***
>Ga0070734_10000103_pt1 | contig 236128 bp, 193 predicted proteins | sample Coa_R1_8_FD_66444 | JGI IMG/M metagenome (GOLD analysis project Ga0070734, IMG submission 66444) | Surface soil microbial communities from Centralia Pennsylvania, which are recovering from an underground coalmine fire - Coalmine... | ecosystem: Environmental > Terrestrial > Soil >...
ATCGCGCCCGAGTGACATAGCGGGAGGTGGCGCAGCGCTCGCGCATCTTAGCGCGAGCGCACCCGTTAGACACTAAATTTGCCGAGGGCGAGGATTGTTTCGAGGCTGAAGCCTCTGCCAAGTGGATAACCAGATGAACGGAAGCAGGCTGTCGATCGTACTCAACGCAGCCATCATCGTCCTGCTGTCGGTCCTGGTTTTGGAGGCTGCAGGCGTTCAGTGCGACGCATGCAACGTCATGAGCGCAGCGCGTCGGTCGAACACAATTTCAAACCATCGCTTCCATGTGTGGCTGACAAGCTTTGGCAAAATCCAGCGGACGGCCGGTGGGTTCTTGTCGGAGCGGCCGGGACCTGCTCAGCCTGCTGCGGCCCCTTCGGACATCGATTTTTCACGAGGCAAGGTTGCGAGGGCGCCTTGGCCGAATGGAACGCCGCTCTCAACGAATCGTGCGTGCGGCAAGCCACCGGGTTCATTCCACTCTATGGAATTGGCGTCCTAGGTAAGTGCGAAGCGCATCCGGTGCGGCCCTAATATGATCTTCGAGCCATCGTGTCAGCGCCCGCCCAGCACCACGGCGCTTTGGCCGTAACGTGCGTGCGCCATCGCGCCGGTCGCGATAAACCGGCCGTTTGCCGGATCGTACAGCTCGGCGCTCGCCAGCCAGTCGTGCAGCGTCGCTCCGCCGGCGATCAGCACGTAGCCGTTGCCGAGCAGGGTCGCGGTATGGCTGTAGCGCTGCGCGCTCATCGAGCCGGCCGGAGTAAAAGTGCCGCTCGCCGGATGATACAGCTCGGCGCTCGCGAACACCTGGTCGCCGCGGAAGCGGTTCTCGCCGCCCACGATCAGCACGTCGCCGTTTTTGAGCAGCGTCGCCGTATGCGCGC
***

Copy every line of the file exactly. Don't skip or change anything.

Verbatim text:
>Ga0070734_10000103_pt1 | contig 236128 bp, 193 predicted proteins | sample Coa_R1_8_FD_66444 | JGI IMG/M metagenome (GOLD analysis project Ga0070734, IMG submission 66444) | Surface soil microbial communities from Centralia Pennsylvania, which are recovering from an underground coalmine fire - Coalmine... | ecosystem: Environmental > Terrestrial > Soil >...
ATCGCGCCCGAGTGACATAGCGGGAGGTGGCGCAGCGCTCGCGCATCTTAGCGCGAGCGCACCCGTTAGACACTAAATTTGCCGAGGGCGAGGATTGTTTCGAGGCTGAAGCCTCTGCCAAGTGGATAACCAGATGAACGGAAGCAGGCTGTCGATCGTACTCAACGCAGCCATCATCGTCCTGCTGTCGGTCCTGGTTTTGGAGGCTGCAGGCGTTCAGTGCGACGCATGCAACGTCATGAGCGCAGCGCGTCGGTCGAACACAATTTCAAACCATCGCTTCCATGTGTGGCTGACAAGCTTTGGCAAAATCCAGCGGACGGCCGGTGGGTTCTTGTCGGAGCGGCCGGGACCTGCTCAGCCTGCTGCGGCCCCTTCGGACATCGATTTTTCACGAGGCAAGGTTGCGAGGGCGCCTTGGCCGAATGGAACGCCGCTCTCAACGAATCGTGCGTGCGGCAAGCCACCGGGTTCATTCCACTCTATGGAATTGGCGTCCTAGGTAAGTGCGAAGCGCATCCGGTGCGGCCCTAATATGATCTTCGAGCCATCGTGTCAGCGCCCGCCCAGCACCACGGCGCTTTGGCCGTAACGTGCGTGCGCCATCGCGCCGGTCGCGATAAACCGGCCGTTTGCCGGATCGTACAGCTCGGCGCTCGCCAGCCAGTCGTGCAGCGTCGCTCCGCCGGCGATCAGCACGTAGCCGTTGCCGAGCAGGGTCGCGGTATGGCTGTAGCGCTGCGCGCTCATCGAGCCGGCCGGAGTAAAAGTGCCGCTCGCCGGATGATACAGCTCGGCGCTCGCGAACACCTGGTCGCCGCGGAAGCGGTTCTCGCCGCCCACGATCAGCACGTCGCCGTTTTTGAGCAGCGTCGCCGTATGCGCGC